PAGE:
The American Academy of Pediatrics (AAP) has released guidelines on malpractice definitions and policies for healthcare providers.
These guidelines are in response to a growing number of reports of high-profile cases of malpractice arising from medical errors and negligence, and the lack of clarity in the insurance coverage for malpractice.
The guidelines are available on the AAP website and can be found here.
Malpractice coverage should be clear and unambiguous.
A comprehensive malpractice policy should be developed for each health care provider.
This policy should include an adequate amount of indemnity, sufficient resources, and a clear set of procedures to protect the health care professional from liability.
Malpractice insurance should include adequate liability protections for the health provider.
Malphacosis (malpractice caused by a condition that is caused by or is associated with a condition other than malpractice) is a condition in which a medical diagnosis is inaccurate or incomplete.
In cases where the diagnosis of malphacotic is incorrect, the health professional is responsible for compensating the patient for medical costs incurred by the patient.
In general, malphaco, as used herein, includes any of the following: (1) The diagnosis of a condition or event in which the medical condition or diagnosis is incomplete; (2) The failure of the medical professional to accurately diagnose the medical conditions or events; (3) The inability to determine a diagnosis based on the available evidence; (4) The patient’s inability to obtain and afford treatment for a medical condition that caused the medical problem; (5) The physician’s failure to adequately supervise the medical care of the patient; and (6) A lack of medical documentation of the diagnosis.
The AAP has issued a list of additional conditions that could be considered malphaccotic and is available here.
The guidelines are based on a review of the literature and an assessment of the current medical literature, including clinical trials, published clinical guidelines, case law, and other sources of information.
The recommendations are based solely on evidence from the clinical trials and are not intended to be exhaustive or to apply to all types of malady.
The AAP guidelines include an extensive list of common malpractice conditions, including:A.
Malphyresis, a condition characterized by abnormally high pressure or blood pressure in the neck, chest, or abdomen;B.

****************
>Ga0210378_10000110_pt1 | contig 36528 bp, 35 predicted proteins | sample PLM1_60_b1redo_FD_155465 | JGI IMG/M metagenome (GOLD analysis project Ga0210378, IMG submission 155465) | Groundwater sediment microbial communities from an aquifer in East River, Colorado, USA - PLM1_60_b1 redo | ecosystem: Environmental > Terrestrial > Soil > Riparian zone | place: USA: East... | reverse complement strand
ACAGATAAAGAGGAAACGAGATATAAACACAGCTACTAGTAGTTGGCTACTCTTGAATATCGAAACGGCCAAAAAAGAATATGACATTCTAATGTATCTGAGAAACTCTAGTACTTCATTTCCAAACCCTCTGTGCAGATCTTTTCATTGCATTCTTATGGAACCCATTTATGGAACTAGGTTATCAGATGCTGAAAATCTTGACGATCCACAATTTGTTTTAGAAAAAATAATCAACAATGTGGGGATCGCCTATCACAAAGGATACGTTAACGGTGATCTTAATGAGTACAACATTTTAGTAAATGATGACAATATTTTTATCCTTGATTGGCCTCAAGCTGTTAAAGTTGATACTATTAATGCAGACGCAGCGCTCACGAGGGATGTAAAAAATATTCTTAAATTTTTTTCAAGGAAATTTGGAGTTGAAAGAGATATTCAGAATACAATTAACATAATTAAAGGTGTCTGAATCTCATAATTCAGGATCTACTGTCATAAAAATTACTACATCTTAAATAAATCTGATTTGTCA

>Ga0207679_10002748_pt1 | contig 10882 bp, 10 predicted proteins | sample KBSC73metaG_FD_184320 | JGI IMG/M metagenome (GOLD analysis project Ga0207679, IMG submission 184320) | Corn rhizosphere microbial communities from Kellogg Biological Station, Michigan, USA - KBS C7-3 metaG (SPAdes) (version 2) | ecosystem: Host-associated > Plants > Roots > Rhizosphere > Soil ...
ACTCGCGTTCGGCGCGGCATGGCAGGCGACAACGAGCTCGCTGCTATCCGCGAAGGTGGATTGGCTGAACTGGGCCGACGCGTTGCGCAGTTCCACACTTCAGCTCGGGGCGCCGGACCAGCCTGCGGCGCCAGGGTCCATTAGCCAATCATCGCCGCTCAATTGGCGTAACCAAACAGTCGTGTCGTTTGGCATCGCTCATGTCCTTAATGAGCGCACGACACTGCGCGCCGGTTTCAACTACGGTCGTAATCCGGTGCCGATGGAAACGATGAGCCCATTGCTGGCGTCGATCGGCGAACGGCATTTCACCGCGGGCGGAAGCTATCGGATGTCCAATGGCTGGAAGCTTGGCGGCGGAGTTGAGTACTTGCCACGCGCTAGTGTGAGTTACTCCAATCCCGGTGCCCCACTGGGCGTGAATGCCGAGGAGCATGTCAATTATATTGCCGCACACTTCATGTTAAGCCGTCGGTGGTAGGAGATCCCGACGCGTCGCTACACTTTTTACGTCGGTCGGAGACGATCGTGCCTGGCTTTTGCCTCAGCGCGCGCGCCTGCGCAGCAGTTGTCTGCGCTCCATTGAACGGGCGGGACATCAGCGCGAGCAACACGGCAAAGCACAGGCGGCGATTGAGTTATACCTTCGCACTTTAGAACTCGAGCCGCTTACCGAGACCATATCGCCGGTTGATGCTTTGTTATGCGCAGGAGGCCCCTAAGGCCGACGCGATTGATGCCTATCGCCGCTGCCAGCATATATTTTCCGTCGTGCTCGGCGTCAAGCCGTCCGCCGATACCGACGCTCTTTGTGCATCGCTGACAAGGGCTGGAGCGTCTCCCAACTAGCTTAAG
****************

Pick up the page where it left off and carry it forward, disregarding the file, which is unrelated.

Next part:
Parotid prolapse, which occurs when the prolapse in a muscle is not properly contracted;C.
Lumbar parotid, which is a bulging of the spine, a narrowing of the femoral artery, or a narrowing or narrowing of a vein;D.
Spinal stenosis, which involves swelling or swelling of the spinal canal;E.
Neuroendocrinitis, which affects the nerves that control the body’s central nervous system, and is characterized by chronic pain and disability;F.
Spasticity, which can be associated with or accompany multiple sclerosis or spinal cord injury;G.
Seizures, which cause seizures;H.
Arrhythmias, which are sudden, irregular, and/or irregular heartbeats;I.
Pneumocystis carinii, which causes a bacterial infection in the lungs;J.
Cerebral ischemia, which may result in cerebrovascular injury;K.
Cerebellar ischemias, in which abnormal cerebral spinal fluid can be detected in the brain;L.
Cerebrovastatin, which blocks the growth of blood vessels;M.
Cerebrile, a severe form of epilepsy that affects children or adults;N.
Neuropathic pain, in that the pain is triggered by a nerve damage or injury in the body;O.
Cerebus, in the form of an enlarged or swollen tumor in the spine or other organs;P.
Neuroleptic malignant syndrome, in a person with chronic pain;Q.
Spina bifida, which results in a partial or complete loss of the brain tissue;R.
Stromal, an abnormal, painful part of the heart, that is located between the mitral valve and the aorta;S.
Cereboroscopy, a procedure that is used to remove or examine the spinal cord for damage or dysfunction;T.
Cerebrachial ischemesis, in an abnormal condition of the blood vessels that cause bleeding in the blood;U.
Spasm, in cases where blood clots form in the spinal column or in the feet;V.
Spasms involving the spleen or other tissue in the chest or abdomen, in children or adult patients;W.
Spontaneous multiple sclerosis, in people who are suffering from multiple sclerosis;X.
Spondylosis, in patients with chronic obstructive pulmonary disease;Y.
Spousal homicide, in persons with Alzheimer’s disease;Z.
Spongiform encephalopathy, in individuals with mild cognitive impairment; andXI.
Tardive dyskinesia, a